With the presidential election just two and a half weeks away, it’s no surprise that President Obama is now solely focused on turning out his base. But it’s still somewhat jarring to read stories like today’s New York Times piece on Obama’s closing argument, and Byron York’s report on the same. From the Times:
With 19 days left before Americans go to the polls in a closely fought presidential campaign, President Obama is distilling his stump speech into the essential pitch of any political race: Vote.
No fewer than half a dozen times, Mr. Obama urged supporters at a rally here on Thursday to go to the polls. Each time he criticized Mitt Romney, drawing boos from the crowd, he repeated his call to arms: “Don’t boo — vote.” When the crowd began chanting, “Vote, vote, vote,” a satisfied-looking Mr. Obama replied, “All right, you guys are getting it.”
Obama’s closing argument is to rest his case. But what exactly is that case? York writes that it essentially amounts to an admission that he’s got nothing left in the tank:
Obama’s real second-term agenda, as outlined in his speeches and other campaign appearances, is protecting the work of his first term. He’ll keep troops out of old war zones. He’ll protect Obamacare from repeal. He’ll keep pushing, and funding, green energy. The critics who (correctly) say Obama doesn’t have a second-term agenda sometimes miss the fact that much of Obama’s argument for re-election is that he needs another term to keep in place the things he has already done.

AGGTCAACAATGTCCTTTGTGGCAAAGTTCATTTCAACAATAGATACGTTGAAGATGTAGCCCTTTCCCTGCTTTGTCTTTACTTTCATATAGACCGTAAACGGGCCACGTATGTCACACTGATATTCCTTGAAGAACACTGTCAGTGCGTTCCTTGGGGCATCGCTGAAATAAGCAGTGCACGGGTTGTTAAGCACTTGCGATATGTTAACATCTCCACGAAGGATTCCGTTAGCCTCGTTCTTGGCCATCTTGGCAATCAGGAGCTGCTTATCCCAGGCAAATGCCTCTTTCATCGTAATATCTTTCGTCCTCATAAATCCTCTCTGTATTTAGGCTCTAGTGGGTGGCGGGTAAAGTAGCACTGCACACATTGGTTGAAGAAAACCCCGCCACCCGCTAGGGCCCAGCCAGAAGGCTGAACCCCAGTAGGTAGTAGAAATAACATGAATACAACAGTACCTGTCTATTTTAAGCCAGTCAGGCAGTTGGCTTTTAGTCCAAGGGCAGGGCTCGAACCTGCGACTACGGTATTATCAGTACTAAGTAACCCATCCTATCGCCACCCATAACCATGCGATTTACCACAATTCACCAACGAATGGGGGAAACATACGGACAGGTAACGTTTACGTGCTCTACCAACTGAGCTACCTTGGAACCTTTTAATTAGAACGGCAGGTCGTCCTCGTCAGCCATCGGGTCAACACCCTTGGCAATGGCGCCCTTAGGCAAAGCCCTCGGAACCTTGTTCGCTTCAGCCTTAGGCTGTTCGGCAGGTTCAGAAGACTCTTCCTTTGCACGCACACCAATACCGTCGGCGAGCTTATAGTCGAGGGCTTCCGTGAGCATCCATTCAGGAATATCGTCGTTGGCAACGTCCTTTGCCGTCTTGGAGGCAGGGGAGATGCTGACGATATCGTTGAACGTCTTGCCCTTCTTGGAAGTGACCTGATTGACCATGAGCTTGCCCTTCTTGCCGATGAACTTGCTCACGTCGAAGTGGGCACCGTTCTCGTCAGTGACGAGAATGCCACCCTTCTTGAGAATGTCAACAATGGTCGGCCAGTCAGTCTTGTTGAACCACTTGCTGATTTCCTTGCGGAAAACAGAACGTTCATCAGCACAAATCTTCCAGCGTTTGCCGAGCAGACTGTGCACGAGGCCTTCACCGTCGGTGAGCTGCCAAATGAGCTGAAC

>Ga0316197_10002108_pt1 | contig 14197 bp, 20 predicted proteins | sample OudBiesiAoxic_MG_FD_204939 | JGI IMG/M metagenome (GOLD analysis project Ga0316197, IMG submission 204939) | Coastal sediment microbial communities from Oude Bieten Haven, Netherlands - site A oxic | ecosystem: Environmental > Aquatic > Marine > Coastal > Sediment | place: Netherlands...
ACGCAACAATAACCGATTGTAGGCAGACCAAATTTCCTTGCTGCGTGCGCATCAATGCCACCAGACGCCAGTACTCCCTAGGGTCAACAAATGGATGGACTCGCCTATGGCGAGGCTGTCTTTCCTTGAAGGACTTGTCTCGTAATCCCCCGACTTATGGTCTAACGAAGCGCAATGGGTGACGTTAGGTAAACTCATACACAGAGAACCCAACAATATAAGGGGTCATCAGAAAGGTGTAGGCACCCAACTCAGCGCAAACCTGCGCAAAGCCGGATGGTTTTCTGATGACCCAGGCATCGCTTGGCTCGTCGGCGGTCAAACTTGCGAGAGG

Put two and two together, and you have an abandonment of the chase for independent voters. Obama’s exhortation to just vote is made to his supporters at rallies–people he knows (or assumes) are in his camp. And that is exactly to whom his issue-based pitch is made. The broad electorate has soured on Obama’s foreign policy, nearly erasing the lead he once had on the subject. And that’s because the country thinks a foreign policy must be about more than just adhering to withdrawal timetables. But that’s what Obama’s left-wing base wanted out of him on foreign policy. And that’s all they got.
His base wants Obamacare, but independents don’t. (Nor do many Democrats.) And the green energy mix of crony capitalism and bad investments, as in the case of Solyndra, and opposition to the Keystone pipeline, which would bring jobs in a time of high unemployment and oil at a time of high gas prices, is not pragmatic policymaking. It’s just another sop to the base.
But will all that even inspire his reliable supporters? He’s asking for a vote of appreciation, not a vote of confidence. He did what he came here to do, he’s saying, and he intends to rest on his laurels and sit on his hands in a second term. The Times story closes with the words of an Obama supporter in New Hampshire that perfectly sum up the president’s predicament:
“People aren’t fighting for Obama as outwardly as the last time,” she said.
Ms. Bliss, who was at the rally with her children, said she was not sure that Mr. Obama would improve his prospects by visiting New Hampshire again before the election. “Whenever he comes, my Republican friends, they’re so annoyed because he stops all the traffic,” she said.
Even his supporters aren’t too excited, and the best thing he can do for his prospects is to stay away from anyone outside his base. Judging by Obama’s recent campaign speeches, you don’t have to tell him twice.